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Introducing Asheville

This Jazz Age gem of a city appears like a mirage out of the mists of the Blue Ridge Mountains. Long a vacation destination for moneyed East Coasters, the city now has a large student population and a highly visible contingent of hardcore hippies.

Asheville remained unchanged from the Great Depression through the 1980s because of economic stagnation, thus the art-deco buildings of downtown remain much the same as they were in 1910. But the area is now hopping with boutiques, restaurants, vintage stores and record shops, giving it a decidedly modern vibe.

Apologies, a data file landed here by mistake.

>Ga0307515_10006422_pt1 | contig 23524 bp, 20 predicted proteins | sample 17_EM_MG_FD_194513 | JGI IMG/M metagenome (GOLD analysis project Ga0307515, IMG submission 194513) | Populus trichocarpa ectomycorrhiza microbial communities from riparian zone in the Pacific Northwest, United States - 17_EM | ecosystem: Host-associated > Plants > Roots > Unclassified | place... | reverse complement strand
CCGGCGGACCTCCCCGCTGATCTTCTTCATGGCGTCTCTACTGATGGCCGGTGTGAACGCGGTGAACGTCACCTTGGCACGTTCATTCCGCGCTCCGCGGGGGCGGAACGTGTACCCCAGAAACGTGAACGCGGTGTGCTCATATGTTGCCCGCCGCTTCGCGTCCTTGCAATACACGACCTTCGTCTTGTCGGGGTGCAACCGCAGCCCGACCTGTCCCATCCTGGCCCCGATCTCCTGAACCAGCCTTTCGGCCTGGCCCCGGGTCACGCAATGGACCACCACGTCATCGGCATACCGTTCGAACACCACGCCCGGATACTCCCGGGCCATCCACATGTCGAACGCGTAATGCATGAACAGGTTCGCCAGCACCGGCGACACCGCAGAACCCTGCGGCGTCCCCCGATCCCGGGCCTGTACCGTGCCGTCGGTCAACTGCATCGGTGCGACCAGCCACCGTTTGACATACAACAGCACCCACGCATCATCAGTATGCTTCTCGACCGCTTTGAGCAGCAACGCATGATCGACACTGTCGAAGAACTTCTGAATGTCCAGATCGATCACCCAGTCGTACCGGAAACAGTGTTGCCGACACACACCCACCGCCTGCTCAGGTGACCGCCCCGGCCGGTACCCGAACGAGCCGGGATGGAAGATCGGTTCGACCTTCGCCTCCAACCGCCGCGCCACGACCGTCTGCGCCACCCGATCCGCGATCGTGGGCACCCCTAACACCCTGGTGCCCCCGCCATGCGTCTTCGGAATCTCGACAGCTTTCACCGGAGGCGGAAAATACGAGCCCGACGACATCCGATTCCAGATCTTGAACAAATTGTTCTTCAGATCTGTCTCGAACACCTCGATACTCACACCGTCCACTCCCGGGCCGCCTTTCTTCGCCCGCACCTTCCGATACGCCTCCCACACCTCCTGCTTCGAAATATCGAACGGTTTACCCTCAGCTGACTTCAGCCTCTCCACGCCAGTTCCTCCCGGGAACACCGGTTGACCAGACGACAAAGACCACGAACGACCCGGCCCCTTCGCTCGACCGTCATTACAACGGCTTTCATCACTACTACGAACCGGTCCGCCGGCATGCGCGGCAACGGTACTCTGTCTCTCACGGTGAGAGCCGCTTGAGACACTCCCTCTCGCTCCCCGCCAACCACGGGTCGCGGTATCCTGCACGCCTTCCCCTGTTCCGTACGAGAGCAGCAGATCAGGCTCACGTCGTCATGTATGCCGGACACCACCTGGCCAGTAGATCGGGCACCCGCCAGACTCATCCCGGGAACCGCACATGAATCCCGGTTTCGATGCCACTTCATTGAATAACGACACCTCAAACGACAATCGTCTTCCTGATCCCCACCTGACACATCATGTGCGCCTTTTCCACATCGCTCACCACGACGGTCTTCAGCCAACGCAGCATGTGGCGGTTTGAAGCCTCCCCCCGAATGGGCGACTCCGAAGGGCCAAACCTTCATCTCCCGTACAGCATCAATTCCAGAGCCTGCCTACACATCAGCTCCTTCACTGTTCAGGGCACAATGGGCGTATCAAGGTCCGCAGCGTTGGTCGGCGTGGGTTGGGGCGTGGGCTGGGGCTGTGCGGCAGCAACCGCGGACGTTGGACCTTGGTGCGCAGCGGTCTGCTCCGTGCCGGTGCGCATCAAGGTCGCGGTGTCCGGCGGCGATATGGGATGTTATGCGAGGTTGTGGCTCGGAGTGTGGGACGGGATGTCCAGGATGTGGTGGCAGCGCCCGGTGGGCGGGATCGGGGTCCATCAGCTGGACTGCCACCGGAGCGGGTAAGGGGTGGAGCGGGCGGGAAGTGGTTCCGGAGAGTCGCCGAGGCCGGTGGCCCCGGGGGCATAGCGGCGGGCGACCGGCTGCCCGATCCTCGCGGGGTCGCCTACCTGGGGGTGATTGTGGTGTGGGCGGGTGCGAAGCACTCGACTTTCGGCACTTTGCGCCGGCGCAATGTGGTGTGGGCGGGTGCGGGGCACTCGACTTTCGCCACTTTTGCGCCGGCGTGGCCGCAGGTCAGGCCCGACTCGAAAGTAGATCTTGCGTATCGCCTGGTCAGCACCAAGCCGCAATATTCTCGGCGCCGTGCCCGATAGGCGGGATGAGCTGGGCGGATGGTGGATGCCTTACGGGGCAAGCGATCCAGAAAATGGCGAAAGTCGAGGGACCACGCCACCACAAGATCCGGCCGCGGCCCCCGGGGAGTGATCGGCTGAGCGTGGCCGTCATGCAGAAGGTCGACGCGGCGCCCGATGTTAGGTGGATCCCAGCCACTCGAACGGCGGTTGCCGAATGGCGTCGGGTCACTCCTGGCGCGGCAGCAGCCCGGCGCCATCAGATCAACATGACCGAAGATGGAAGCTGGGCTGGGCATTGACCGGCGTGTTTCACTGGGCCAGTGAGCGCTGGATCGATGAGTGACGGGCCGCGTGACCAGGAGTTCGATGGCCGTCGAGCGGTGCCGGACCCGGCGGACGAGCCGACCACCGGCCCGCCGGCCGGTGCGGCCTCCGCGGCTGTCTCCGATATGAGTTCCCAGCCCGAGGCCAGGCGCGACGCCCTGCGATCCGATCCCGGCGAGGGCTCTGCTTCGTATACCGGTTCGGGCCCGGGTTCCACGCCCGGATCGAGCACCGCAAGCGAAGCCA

Perched at the confluence of the Swannanoa and French Broad Rivers and tucked in the middle of a loop formed by I-40/I-240, the town is relatively compact and easy to negotiate on foot. West Ashville is an up-and-coming area, still gritty but very cool.

The brand-new visitor center (828-258-6129; www.exploreasheville.com; 36 Montford Ave; 9am-5pm) is at I-240 exit 4C.

Malaprop’s Bookstore & Cafe (828-254-6734; www.malaprops.com; 55 Haywood St; 9am-9pm Mon-Thu, to 10pm Fri & Sat, to 7pm Sun) is a downtown tradition for sipping cappuccino and perusing the used-book shelf. There’s free wireless internet.

The public library (828-251-4991; 67 Haywood Ave; 10am-8pm Mon-Thu, to 6pm Fri, 2- 5pm Sat) offers free internet access.